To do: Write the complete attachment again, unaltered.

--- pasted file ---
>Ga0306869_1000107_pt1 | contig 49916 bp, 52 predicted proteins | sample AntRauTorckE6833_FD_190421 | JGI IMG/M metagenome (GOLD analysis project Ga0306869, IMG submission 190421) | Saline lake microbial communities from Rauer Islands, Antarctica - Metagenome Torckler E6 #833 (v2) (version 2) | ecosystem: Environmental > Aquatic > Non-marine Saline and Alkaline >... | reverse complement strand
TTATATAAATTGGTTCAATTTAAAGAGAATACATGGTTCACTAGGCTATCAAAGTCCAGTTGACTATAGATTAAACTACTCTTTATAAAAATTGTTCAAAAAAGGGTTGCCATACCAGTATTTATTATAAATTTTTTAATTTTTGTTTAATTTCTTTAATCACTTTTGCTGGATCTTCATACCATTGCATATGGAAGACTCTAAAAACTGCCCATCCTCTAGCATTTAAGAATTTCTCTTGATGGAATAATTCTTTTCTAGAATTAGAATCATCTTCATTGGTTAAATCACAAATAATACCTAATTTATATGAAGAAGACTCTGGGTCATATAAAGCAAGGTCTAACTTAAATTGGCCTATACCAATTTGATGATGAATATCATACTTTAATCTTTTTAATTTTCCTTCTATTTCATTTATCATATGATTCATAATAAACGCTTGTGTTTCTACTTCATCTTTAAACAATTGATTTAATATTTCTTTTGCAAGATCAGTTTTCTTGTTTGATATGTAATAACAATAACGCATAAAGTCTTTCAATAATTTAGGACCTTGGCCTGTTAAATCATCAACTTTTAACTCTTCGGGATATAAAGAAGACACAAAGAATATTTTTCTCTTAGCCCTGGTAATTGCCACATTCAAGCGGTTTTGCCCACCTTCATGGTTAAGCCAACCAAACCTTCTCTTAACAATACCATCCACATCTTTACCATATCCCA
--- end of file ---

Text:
>Ga0306869_1000107_pt1 | contig 49916 bp, 52 predicted proteins | sample AntRauTorckE6833_FD_190421 | JGI IMG/M metagenome (GOLD analysis project Ga0306869, IMG submission 190421) | Saline lake microbial communities from Rauer Islands, Antarctica - Metagenome Torckler E6 #833 (v2) (version 2) | ecosystem: Environmental > Aquatic > Non-marine Saline and Alkaline >... | reverse complement strand
TTATATAAATTGGTTCAATTTAAAGAGAATACATGGTTCACTAGGCTATCAAAGTCCAGTTGACTATAGATTAAACTACTCTTTATAAAAATTGTTCAAAAAAGGGTTGCCATACCAGTATTTATTATAAATTTTTTAATTTTTGTTTAATTTCTTTAATCACTTTTGCTGGATCTTCATACCATTGCATATGGAAGACTCTAAAAACTGCCCATCCTCTAGCATTTAAGAATTTCTCTTGATGGAATAATTCTTTTCTAGAATTAGAATCATCTTCATTGGTTAAATCACAAATAATACCTAATTTATATGAAGAAGACTCTGGGTCATATAAAGCAAGGTCTAACTTAAATTGGCCTATACCAATTTGATGATGAATATCATACTTTAATCTTTTTAATTTTCCTTCTATTTCATTTATCATATGATTCATAATAAACGCTTGTGTTTCTACTTCATCTTTAAACAATTGATTTAATATTTCTTTTGCAAGATCAGTTTTCTTGTTTGATATGTAATAACAATAACGCATAAAGTCTTTCAATAATTTAGGACCTTGGCCTGTTAAATCATCAACTTTTAACTCTTCGGGATATAAAGAAGACACAAAGAATATTTTTCTCTTAGCCCTGGTAATTGCCACATTCAAGCGGTTTTGCCCACCTTCATGGTTAAGCCAACCAAACCTTCTCTTAACAATACCATCCACATCTTTACCATATCCCA